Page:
Once a OneSampleChiSquareTest object has been created, you can access other properties and methods common to all hypothesis test classes. For instance, to obtain a 95% confidence interval around the variance, the code would be:

C#
``````var varianceInterval = chiSquareTest.GetConfidenceInterval();
Console.WriteLine("95% Confidence interval for the variance: {0:F1} - {1:F1}",
varianceInterval.LowerBound, varianceInterval.UpperBound);``````

## The F-Test

The F-test is a two sample test that is used to test the hypothesis that the variances of two populations are equal. The test is based on the assumption that the sample is randomly selected from the population, and that the population itself follows a normal distribution. If either of these assumptions is violated, the reliability of the chi square test may be compromised.

The null hypothesis is always that the two populations have the same variance. The alternative hypothesis depends on whether a one or two-tailed test is performed.

For the one-tailed test, the alternative hypothesis is that the variance of the population from which the first sample was drawn is either less than (lower tailed) or greater than (upper tailed) the variance of the population from which the second sample was drawn. For the two-tailed version, the alternative hypothesis is that the variance of the two population are not equal.

The F test was named in honor of sir Ronald Fisher who created the foundations for much of modern statistical analysis. The F test is implemented by the FTest class. It has five constructors.

The first constructor takes no arguments. All test parameters must be provided by setting the properties of the FTest object.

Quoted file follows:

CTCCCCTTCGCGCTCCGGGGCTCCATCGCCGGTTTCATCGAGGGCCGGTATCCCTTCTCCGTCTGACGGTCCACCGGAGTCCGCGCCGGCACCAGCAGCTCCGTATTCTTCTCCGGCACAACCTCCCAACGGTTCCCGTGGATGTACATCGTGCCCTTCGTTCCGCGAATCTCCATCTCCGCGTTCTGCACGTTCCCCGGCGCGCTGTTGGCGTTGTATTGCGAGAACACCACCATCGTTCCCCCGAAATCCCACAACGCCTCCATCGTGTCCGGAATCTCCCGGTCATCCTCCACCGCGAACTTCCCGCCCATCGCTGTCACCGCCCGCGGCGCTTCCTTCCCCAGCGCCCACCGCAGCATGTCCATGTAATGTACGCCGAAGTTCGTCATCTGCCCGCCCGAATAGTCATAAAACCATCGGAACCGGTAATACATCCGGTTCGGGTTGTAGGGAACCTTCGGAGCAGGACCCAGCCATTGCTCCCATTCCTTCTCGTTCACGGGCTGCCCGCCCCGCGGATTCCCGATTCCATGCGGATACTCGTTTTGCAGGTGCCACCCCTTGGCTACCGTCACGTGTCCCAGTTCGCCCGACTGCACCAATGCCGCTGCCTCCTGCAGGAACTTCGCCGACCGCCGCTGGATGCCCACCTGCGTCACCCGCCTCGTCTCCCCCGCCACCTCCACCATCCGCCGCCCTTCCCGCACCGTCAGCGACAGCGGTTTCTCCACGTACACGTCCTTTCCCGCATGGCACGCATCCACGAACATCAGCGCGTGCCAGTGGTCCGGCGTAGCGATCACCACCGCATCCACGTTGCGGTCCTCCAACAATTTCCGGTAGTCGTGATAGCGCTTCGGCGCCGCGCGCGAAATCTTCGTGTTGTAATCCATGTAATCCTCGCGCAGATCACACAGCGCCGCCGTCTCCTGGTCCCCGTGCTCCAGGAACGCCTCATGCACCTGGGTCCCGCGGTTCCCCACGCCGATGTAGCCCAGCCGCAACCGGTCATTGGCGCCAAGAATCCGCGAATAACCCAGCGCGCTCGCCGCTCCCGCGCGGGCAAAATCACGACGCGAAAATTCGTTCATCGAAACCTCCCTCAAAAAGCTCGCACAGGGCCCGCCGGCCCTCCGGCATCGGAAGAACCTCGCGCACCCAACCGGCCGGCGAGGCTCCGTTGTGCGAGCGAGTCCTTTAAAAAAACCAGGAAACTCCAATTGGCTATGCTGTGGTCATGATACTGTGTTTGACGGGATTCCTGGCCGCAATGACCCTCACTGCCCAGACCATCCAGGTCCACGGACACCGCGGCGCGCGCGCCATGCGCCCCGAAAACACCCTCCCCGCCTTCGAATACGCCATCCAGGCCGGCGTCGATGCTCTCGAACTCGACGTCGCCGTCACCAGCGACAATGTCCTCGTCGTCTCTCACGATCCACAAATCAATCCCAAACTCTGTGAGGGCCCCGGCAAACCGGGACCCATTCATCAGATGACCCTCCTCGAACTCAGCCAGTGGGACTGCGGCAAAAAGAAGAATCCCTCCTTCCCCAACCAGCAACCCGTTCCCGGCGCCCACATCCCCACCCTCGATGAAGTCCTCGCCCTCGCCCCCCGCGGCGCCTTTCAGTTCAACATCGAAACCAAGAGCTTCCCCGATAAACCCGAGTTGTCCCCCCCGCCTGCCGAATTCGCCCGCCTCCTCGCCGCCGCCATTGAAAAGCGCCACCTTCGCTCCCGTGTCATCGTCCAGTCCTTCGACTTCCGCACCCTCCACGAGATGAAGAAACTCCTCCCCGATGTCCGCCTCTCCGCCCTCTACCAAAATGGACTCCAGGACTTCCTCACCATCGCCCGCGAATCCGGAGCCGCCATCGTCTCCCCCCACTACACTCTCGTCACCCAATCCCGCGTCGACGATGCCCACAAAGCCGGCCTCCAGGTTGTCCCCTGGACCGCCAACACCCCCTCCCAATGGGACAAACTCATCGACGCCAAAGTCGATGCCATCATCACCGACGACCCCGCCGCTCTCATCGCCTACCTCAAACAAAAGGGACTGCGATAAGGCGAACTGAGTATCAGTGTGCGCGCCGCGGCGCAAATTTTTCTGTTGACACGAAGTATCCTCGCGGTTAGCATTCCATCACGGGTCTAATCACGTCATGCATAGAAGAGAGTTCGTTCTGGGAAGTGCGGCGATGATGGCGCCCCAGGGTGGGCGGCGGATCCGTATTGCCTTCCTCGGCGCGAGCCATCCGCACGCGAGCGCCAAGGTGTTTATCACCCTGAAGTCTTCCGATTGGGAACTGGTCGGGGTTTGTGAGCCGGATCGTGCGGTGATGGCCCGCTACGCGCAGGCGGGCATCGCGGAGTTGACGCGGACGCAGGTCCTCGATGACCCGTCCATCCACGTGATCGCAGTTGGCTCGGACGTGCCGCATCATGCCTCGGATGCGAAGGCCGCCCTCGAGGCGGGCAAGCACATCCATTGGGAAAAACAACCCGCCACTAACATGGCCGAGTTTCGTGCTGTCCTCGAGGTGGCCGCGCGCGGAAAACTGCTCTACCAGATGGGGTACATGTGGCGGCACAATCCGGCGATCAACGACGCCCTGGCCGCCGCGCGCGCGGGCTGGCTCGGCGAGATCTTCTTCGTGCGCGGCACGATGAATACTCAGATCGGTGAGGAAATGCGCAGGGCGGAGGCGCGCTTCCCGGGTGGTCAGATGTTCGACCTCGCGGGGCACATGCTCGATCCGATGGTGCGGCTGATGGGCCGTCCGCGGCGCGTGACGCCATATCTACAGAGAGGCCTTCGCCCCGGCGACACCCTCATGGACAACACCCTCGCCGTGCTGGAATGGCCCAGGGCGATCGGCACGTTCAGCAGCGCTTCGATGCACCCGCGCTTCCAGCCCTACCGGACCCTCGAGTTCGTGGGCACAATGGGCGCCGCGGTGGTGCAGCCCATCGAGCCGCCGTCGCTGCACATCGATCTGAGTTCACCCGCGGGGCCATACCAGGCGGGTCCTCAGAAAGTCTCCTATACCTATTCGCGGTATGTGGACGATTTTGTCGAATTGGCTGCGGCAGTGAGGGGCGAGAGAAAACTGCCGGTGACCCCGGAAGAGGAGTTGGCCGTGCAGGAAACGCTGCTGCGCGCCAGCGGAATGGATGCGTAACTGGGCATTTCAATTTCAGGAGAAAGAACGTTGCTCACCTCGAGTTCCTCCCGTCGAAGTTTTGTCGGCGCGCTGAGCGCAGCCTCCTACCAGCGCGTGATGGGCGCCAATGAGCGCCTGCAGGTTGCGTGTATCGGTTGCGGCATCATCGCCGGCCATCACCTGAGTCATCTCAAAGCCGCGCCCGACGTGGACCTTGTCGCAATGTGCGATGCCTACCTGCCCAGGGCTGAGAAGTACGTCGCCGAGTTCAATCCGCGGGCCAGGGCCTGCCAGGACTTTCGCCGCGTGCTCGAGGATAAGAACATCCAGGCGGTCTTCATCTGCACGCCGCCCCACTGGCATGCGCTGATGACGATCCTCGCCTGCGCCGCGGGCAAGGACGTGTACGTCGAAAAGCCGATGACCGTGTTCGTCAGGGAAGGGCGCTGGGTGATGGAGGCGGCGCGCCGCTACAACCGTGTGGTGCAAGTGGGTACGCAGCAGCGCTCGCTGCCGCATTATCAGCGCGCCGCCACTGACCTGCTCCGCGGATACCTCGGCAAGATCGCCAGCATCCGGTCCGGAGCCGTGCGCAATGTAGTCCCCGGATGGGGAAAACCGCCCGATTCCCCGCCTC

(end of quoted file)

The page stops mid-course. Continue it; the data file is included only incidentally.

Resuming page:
The remaining four constructors can be divided into two pairs. The first pair has 2 or 3 arguments. The first two arguments are Vector<T> objects that represent the samples the test is to be applied to. The first constructor only has these two arguments. This creates a two-tailed test for equality of variances. The second constructor of this pair takes a third parameter: a HypothesisType value that specifies whether the test is one or two-tailed. One-tailed F tests are very common.

The second pair of constructors take 4 or 5 arguments. The first four arguments are, in order, the degrees of freedom and variance of the numerator, and the degrees of freedom and variance of the denominator. The fifth parameter, if present, is once again a HypothesisType value that specifies whether the test is one or two-tailed.

### Example

Once again, we use the same data as before. However, this time we compare the results of one group of students to the results of a second group of students, with these test scores:

61, 80, 98, 90, 94, 65, 79, 75, 74, 86, 76, 85, 78, 72, 76, 79, 65, 92, 76, 80

We want to test if the variances of the two populations are equal. The code below performs this test:

C#
``````var results2 = Vector.Create<double>(61, 80, 98, 90, 94, 65,
79, 75, 74, 86, 76, 85, 78, 72, 76, 79, 65, 92, 76, 80);
var fTest = new FTest(results, results2);
Console.WriteLine("Test statistic: {0:F4}", fTest.Statistic);
Console.WriteLine("P-value:        {0:F4}", fTest.PValue);
Console.WriteLine("Reject null hypothesis? {0}",
fTest.Reject() ? "yes" : "no");``````

The value of the F-statistic is 0.9573 giving a p-value of 0.5374. As a result, the hypothesis that the variance of the scores of students from the first group is no different than that of the second group is not rejected at the 0.05 level.

C#
``````double numeratorDegreesOfFreedom = results.Length - 1;
double numeratorVariance = results.Variance();
double denominatorDegreesOfFreedom = results2.Length - 1;
double denominatorVariance = results2.Variance();
fTest = new FTest(numeratorDegreesOfFreedom, numeratorVariance,
denominatorDegreesOfFreedom, denominatorVariance);``````